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Which workers gain upon adopting a computer?

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  • Cindy Zoghi
  • Sabrina Wulff Pabilonia

Abstract

Using the Canadian Workplace and Employee Survey and controlling for individual and establishment fixed-effects, we find that within a year of adopting a computer, the average worker earns a 3.6% higher wage than a worker who did not use a computer. Returns are even larger for managers and professionals, highly educated workers, and those with significant prior computer experience. Employees who adopt computers for use with applications that require high cognitive skills earn the highest returns.

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File URL: http://economics.ca/cgi/xms?jab=v40n2/CJEv40n2p0423.pdf
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Bibliographic Info

Article provided by Canadian Economics Association in its journal Canadian Journal of Economics.

Volume (Year): 40 (2007)
Issue (Month): 2 (May)
Pages: 423-444

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Handle: RePEc:cje:issued:v:40:y:2007:i:2:p:423-444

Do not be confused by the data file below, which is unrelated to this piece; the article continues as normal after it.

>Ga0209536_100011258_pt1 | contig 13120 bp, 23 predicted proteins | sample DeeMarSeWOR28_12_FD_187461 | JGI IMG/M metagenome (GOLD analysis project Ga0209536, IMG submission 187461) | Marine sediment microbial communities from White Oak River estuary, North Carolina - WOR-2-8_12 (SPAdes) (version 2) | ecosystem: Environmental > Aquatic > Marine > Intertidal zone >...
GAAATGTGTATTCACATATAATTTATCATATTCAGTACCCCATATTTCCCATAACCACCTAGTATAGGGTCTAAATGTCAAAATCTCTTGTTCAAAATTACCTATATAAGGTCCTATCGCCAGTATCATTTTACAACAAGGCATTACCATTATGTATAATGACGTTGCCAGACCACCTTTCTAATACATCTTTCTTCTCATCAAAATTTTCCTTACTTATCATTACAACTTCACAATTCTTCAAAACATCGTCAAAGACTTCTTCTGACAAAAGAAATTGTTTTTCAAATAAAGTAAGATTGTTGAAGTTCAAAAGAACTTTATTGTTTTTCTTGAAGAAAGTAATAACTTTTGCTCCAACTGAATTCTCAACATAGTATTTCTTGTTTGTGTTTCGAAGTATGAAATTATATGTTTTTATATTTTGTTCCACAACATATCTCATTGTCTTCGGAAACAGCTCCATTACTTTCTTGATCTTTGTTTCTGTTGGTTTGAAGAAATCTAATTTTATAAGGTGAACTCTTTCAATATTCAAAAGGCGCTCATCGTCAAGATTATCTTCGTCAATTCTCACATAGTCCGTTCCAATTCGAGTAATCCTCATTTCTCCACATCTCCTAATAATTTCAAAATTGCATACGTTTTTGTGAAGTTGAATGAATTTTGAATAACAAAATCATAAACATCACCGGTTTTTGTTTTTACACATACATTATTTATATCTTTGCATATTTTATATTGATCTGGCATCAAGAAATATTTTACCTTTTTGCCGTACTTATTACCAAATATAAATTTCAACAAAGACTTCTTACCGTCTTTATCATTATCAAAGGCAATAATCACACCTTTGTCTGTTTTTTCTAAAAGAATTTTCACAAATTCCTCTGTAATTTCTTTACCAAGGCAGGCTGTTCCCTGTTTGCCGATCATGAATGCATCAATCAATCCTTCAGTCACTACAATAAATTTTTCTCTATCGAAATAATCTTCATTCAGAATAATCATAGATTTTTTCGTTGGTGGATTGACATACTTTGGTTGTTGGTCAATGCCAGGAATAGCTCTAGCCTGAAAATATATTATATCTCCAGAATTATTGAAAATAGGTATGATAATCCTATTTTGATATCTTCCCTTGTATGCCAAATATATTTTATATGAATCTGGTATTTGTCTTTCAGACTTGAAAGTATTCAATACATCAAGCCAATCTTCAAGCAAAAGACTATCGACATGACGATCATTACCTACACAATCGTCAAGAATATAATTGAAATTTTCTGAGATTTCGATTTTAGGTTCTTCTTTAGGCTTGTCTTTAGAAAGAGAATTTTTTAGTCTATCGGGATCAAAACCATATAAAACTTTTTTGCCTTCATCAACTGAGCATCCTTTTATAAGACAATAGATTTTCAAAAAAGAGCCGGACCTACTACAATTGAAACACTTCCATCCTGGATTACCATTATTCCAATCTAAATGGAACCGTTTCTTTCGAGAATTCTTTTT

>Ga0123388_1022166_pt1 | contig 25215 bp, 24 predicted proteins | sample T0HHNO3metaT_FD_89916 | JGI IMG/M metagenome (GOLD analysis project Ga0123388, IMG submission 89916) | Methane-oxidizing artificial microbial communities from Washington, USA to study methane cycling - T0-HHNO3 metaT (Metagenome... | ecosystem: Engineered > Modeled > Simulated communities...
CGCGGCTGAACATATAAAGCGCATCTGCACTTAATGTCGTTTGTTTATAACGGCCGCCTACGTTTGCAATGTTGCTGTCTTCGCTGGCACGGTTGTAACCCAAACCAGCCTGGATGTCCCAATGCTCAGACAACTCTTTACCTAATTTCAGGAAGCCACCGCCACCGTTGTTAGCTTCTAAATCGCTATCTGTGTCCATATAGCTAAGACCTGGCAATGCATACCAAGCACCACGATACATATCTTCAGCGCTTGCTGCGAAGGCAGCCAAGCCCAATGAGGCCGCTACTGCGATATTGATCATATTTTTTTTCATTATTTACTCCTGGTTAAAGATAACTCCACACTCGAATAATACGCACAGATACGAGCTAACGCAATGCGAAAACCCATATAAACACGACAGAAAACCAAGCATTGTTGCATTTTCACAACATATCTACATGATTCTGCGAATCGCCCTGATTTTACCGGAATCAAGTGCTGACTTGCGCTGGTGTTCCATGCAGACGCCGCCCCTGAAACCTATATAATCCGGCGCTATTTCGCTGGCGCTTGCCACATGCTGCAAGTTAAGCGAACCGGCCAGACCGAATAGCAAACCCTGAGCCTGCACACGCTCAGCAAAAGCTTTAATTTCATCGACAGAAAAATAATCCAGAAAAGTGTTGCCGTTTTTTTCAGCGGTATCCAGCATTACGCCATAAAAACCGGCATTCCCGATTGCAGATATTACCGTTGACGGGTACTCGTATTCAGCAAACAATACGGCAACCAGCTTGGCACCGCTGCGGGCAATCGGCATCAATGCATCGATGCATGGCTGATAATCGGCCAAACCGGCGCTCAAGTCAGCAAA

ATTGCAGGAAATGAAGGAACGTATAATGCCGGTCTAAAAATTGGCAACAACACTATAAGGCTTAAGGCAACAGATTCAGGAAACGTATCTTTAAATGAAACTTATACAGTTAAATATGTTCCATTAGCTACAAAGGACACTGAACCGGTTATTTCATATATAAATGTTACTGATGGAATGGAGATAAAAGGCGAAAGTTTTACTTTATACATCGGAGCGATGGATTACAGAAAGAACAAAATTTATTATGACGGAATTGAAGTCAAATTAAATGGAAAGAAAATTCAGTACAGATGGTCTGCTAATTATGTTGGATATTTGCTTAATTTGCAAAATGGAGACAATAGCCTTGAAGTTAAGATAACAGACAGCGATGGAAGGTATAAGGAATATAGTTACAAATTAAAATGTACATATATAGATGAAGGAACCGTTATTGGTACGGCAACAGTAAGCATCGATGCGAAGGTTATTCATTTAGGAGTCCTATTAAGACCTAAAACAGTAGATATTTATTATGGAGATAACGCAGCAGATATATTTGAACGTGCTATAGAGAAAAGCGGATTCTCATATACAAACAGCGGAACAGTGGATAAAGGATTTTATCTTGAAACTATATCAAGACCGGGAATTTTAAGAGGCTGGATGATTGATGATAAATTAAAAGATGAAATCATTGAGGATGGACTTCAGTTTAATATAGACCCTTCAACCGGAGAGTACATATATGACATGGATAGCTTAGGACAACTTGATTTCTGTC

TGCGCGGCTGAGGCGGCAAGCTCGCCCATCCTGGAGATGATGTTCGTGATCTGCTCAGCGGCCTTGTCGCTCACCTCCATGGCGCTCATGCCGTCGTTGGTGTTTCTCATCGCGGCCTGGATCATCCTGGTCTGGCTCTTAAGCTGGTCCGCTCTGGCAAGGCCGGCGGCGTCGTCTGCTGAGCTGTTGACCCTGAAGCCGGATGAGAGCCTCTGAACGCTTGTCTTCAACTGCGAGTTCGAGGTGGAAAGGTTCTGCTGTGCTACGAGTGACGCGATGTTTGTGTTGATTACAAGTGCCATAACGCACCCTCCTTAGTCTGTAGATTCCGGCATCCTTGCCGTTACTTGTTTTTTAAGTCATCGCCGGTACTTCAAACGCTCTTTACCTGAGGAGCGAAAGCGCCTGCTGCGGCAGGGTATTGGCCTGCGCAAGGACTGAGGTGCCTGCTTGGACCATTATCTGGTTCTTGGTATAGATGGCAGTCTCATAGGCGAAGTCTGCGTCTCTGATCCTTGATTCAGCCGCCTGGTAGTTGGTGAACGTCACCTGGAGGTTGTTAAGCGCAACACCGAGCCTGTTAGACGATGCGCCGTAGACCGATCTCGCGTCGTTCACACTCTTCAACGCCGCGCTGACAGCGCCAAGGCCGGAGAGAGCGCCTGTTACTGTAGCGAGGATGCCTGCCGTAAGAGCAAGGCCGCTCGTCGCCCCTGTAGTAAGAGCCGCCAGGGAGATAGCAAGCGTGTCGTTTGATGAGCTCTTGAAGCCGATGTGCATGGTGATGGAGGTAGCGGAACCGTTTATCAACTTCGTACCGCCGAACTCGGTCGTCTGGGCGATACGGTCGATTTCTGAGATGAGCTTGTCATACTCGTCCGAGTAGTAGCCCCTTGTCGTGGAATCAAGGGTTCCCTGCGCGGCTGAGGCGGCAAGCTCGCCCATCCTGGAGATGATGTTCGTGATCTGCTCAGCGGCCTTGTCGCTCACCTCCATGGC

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References

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Citations

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Cited by:
  1. Ono, Hiroshi & Zavodny, Madeline, 2007. "Immigrants, English Ability and the Digital Divide," IZA Discussion Papers 3124, Institute for the Study of Labor (IZA).
  2. Cattaneo, Cristina & Fiorio, Carlo V. & Peri, Giovanni, 2013. "What Happens to the Careers of European Workers When Immigrants "Take Their Jobs"?," IZA Discussion Papers 7282, Institute for the Study of Labor (IZA).
  3. Cristina Cattaneo & Carlo V. Fiorio & Giovanni Peri, 2014. "What Happens to the Careers of European Workers when Immigrants "Take their Jobs"?," Working Papers 2014.54, Fondazione Eni Enrico Mattei.
  4. Alexander C. Lembcke, 2014. "Home Computers and Married Women's Labor Supply," CEP Discussion Papers dp1260, Centre for Economic Performance, LSE.

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